Mentions: We observed that the ablation of p63 inhibited keratinocyte differentiation, while cells lacking MYC were still able to differentiate [21]. This confirmed that the differentiation defect was not due to tissue hypoplasia. Again, we compared the expression profiles in MYC-depleted keratinocytes with those of cells lacking p63 and identified a gene network common to p63- and MYC-knockdown keratinocytes that was oppositely regulated. This network is composed mainly of cell adhesion- and migration-related genes that are located in the cytoplasm, plasma membrane, and even secreted outside of cells (Fig. 2). Further studies demonstrated that this network plays a significant role in keratinocyte cell fate; therefore, we named it the keratinocyte cell fate (KCF) network. To summarize, the KCF network was up-regulated in keratinocytes lacking MYC (Fig. 2a) and down-regulated in p63-depleted keratinocytes (Fig. 2b). We cultured HaCaT cells in a low calcium concentration medium until confluence to induce the onset of keratinocyte differentiation. Therefore, cells began to differentiate only when they received confluence signals upon contact with other cells, and, as a consequence, it makes sense that this network is up-regulated upon keratinocyte differentiation. Strikingly, all studies on the analysis of p63 target sites in the human genome have shown enrichment in genes involved in cell adhesion: 336 genes (p value = 3.73E−12) [18] and 286 genes (p value = 1.52E−11) [19]. Furthermore, Carroll et al. [25] demonstrated that knockdown of p63 in mammary epithelial cells caused the downregulation of cell adhesion-associated genes. Lastly, numerous studies have established a clear link between cell adhesion and differentiation [26–28].Fig. 2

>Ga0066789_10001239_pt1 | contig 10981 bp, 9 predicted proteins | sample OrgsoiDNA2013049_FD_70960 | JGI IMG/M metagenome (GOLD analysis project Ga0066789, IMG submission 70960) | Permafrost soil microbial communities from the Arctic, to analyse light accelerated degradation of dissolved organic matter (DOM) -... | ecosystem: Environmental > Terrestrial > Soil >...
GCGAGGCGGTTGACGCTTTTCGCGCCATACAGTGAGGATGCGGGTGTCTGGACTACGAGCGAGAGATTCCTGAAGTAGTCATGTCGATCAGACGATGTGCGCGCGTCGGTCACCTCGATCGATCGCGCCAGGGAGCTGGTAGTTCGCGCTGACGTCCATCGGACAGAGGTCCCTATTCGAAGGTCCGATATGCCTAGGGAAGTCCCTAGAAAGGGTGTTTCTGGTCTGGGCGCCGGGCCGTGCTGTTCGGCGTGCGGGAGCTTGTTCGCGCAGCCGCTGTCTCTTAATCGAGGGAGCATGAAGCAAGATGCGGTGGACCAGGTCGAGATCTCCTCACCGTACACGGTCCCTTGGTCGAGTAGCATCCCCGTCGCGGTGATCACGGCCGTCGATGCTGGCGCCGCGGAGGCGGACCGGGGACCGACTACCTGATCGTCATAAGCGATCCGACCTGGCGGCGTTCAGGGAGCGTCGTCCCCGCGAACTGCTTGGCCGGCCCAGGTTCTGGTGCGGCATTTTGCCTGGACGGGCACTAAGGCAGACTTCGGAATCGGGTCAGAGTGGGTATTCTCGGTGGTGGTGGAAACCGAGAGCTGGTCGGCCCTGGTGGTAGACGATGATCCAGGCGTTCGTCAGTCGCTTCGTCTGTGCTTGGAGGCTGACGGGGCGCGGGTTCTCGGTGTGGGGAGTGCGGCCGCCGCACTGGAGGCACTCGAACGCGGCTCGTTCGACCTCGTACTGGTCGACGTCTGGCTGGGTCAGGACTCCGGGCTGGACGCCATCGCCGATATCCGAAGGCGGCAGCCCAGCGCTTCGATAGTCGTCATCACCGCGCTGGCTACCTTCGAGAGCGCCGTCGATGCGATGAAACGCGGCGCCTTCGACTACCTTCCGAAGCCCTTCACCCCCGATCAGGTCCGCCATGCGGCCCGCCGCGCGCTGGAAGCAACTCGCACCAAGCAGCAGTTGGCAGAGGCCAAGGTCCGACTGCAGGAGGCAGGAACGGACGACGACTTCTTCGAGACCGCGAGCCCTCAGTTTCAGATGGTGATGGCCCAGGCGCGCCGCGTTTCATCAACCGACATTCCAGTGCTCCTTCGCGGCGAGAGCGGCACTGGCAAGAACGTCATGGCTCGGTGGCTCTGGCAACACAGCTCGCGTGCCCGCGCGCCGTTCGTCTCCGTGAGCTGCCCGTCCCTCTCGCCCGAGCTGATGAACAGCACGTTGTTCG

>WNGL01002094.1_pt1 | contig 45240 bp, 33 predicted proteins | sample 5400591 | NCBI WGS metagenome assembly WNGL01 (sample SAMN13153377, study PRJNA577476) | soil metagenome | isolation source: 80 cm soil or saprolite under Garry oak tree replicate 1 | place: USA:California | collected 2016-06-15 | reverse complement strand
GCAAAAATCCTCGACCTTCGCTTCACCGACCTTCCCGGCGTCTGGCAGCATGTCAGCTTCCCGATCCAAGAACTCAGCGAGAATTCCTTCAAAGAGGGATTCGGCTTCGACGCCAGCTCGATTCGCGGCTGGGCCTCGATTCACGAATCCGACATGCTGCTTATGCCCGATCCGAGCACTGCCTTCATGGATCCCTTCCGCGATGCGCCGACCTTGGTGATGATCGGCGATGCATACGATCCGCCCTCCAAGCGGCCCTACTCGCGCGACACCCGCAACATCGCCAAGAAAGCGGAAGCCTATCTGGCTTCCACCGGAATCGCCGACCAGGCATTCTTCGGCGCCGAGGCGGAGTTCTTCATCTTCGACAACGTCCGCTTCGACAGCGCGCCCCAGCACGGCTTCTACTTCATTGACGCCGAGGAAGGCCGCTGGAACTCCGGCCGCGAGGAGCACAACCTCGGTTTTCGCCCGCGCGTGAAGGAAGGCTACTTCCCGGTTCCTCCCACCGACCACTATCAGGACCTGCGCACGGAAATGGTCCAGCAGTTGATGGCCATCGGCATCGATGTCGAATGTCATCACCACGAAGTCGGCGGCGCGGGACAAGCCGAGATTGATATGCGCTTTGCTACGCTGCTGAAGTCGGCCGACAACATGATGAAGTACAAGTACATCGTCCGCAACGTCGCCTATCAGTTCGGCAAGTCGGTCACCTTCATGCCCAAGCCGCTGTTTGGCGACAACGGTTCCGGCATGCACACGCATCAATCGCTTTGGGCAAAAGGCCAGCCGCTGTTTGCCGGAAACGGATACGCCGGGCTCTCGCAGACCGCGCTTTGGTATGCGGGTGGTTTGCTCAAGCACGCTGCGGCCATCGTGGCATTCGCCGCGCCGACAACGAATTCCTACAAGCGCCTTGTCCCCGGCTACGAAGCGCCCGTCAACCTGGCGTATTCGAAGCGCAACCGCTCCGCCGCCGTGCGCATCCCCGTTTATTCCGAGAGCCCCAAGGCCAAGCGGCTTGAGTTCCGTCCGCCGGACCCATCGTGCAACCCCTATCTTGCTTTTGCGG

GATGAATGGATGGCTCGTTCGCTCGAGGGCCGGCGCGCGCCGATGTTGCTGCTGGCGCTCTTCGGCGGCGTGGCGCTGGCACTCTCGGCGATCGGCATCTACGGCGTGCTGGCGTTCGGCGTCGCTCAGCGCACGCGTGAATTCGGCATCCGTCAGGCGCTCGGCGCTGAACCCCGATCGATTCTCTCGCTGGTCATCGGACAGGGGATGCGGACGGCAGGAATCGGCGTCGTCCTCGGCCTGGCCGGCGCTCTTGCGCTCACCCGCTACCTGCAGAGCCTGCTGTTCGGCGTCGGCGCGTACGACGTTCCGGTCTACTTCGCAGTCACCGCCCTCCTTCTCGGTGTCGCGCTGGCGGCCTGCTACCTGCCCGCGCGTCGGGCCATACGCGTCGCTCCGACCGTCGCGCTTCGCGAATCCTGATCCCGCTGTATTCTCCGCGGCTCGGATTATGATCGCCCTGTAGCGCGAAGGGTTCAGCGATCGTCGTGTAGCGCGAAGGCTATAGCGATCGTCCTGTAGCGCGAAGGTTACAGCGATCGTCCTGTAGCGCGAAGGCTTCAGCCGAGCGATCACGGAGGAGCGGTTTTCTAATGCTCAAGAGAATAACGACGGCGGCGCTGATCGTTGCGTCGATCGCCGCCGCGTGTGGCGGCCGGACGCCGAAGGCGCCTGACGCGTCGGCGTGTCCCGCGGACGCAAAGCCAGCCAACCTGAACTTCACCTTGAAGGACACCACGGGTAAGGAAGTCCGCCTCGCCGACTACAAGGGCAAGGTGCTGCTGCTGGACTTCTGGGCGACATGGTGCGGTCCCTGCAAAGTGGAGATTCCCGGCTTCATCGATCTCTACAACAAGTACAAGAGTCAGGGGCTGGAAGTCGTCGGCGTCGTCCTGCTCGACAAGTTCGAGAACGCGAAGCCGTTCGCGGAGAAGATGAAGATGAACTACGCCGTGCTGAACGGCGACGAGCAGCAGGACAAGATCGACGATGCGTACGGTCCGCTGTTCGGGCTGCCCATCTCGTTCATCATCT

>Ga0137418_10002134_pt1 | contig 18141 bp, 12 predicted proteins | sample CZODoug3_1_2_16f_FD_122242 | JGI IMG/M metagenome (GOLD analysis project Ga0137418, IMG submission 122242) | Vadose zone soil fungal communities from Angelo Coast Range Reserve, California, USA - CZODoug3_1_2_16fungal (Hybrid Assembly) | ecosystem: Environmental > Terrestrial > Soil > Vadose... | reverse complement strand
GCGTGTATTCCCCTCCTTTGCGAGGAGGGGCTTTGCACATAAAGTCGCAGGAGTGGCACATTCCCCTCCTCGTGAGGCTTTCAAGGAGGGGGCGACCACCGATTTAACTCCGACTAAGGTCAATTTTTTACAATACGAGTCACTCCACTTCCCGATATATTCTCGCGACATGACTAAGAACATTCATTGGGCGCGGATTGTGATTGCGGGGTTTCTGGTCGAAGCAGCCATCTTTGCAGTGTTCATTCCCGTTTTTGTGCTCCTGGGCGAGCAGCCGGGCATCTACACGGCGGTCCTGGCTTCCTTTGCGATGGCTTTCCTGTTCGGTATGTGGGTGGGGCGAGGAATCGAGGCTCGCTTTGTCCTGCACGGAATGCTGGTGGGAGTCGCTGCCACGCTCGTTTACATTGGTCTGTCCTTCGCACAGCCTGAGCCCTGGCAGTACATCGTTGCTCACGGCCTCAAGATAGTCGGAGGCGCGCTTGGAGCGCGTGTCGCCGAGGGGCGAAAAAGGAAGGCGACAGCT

The wind rose of human keratinocyte cell fate.

Wu N, Gidrol X - Cell. Mol. Life Sci. (2014)

Keratinocyte cell fate network. Genetic networks involved in keratinocyte differentiation consist of common genes that are oppositely modulated in MYC- or p63-knockdown keratinocytes. The lists of genes were obtained from transcriptome profiling of HaCaT cells treated with a siRNA targeting MYC (siMYC) a or a siRNA targeting all isoforms of p63 (siP63) b after 48 h. The complete list of genes can be found in Wu et al. [21]. Networks were extracted using the Ingenuity Pathway Assist software (http://www.ingenuity.com/products/ipa). Nodes (genes or proteins) in the networks are indicated by different shapes (biological functions) and colors (red indicates up-regulated, and green represents down-regulated). Edges are represented as solid or dashed lines to indicate direct and indirect interactions, respectively
© Copyright Policy - OpenAccess
Related In: Results  -  Collection

Show All Figures
getmorefigures.php?uid=PMC4233109&req=5

Fig2: Keratinocyte cell fate network. Genetic networks involved in keratinocyte differentiation consist of common genes that are oppositely modulated in MYC- or p63-knockdown keratinocytes. The lists of genes were obtained from transcriptome profiling of HaCaT cells treated with a siRNA targeting MYC (siMYC) a or a siRNA targeting all isoforms of p63 (siP63) b after 48 h. The complete list of genes can be found in Wu et al. [21]. Networks were extracted using the Ingenuity Pathway Assist software (http://www.ingenuity.com/products/ipa). Nodes (genes or proteins) in the networks are indicated by different shapes (biological functions) and colors (red indicates up-regulated, and green represents down-regulated). Edges are represented as solid or dashed lines to indicate direct and indirect interactions, respectively